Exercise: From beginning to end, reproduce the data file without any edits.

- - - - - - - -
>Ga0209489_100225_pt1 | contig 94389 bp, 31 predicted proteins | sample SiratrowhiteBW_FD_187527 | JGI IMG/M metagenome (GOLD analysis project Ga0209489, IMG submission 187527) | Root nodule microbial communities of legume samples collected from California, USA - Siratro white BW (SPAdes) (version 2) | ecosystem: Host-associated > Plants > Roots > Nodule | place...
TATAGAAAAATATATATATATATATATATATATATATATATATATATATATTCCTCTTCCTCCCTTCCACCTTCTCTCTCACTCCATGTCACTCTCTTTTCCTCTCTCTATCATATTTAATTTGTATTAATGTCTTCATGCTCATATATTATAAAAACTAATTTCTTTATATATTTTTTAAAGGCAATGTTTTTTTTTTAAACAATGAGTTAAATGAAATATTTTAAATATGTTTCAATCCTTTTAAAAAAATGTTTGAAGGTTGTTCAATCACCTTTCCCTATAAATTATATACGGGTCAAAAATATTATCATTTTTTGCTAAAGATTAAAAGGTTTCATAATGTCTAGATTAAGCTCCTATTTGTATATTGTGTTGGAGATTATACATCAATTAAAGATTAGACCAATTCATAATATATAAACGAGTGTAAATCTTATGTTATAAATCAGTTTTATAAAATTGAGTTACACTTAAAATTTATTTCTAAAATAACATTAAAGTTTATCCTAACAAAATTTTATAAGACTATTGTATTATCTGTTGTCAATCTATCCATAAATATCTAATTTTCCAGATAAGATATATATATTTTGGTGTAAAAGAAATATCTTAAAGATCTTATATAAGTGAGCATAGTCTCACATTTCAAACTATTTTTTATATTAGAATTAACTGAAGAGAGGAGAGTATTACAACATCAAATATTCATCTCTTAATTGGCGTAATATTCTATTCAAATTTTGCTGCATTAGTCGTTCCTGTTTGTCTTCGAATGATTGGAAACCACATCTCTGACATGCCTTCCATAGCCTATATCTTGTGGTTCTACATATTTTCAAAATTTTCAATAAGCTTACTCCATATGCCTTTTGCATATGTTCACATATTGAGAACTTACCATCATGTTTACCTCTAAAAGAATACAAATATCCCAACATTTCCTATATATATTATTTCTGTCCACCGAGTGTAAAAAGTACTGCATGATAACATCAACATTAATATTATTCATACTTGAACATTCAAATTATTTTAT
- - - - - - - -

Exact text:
>Ga0209489_100225_pt1 | contig 94389 bp, 31 predicted proteins | sample SiratrowhiteBW_FD_187527 | JGI IMG/M metagenome (GOLD analysis project Ga0209489, IMG submission 187527) | Root nodule microbial communities of legume samples collected from California, USA - Siratro white BW (SPAdes) (version 2) | ecosystem: Host-associated > Plants > Roots > Nodule | place...
TATAGAAAAATATATATATATATATATATATATATATATATATATATATATTCCTCTTCCTCCCTTCCACCTTCTCTCTCACTCCATGTCACTCTCTTTTCCTCTCTCTATCATATTTAATTTGTATTAATGTCTTCATGCTCATATATTATAAAAACTAATTTCTTTATATATTTTTTAAAGGCAATGTTTTTTTTTTAAACAATGAGTTAAATGAAATATTTTAAATATGTTTCAATCCTTTTAAAAAAATGTTTGAAGGTTGTTCAATCACCTTTCCCTATAAATTATATACGGGTCAAAAATATTATCATTTTTTGCTAAAGATTAAAAGGTTTCATAATGTCTAGATTAAGCTCCTATTTGTATATTGTGTTGGAGATTATACATCAATTAAAGATTAGACCAATTCATAATATATAAACGAGTGTAAATCTTATGTTATAAATCAGTTTTATAAAATTGAGTTACACTTAAAATTTATTTCTAAAATAACATTAAAGTTTATCCTAACAAAATTTTATAAGACTATTGTATTATCTGTTGTCAATCTATCCATAAATATCTAATTTTCCAGATAAGATATATATATTTTGGTGTAAAAGAAATATCTTAAAGATCTTATATAAGTGAGCATAGTCTCACATTTCAAACTATTTTTTATATTAGAATTAACTGAAGAGAGGAGAGTATTACAACATCAAATATTCATCTCTTAATTGGCGTAATATTCTATTCAAATTTTGCTGCATTAGTCGTTCCTGTTTGTCTTCGAATGATTGGAAACCACATCTCTGACATGCCTTCCATAGCCTATATCTTGTGGTTCTACATATTTTCAAAATTTTCAATAAGCTTACTCCATATGCCTTTTGCATATGTTCACATATTGAGAACTTACCATCATGTTTACCTCTAAAAGAATACAAATATCCCAACATTTCCTATATATATTATTTCTGTCCACCGAGTGTAAAAAGTACTGCATGATAACATCAACATTAATATTATTCATACTTGAACATTCAAATTATTTTAT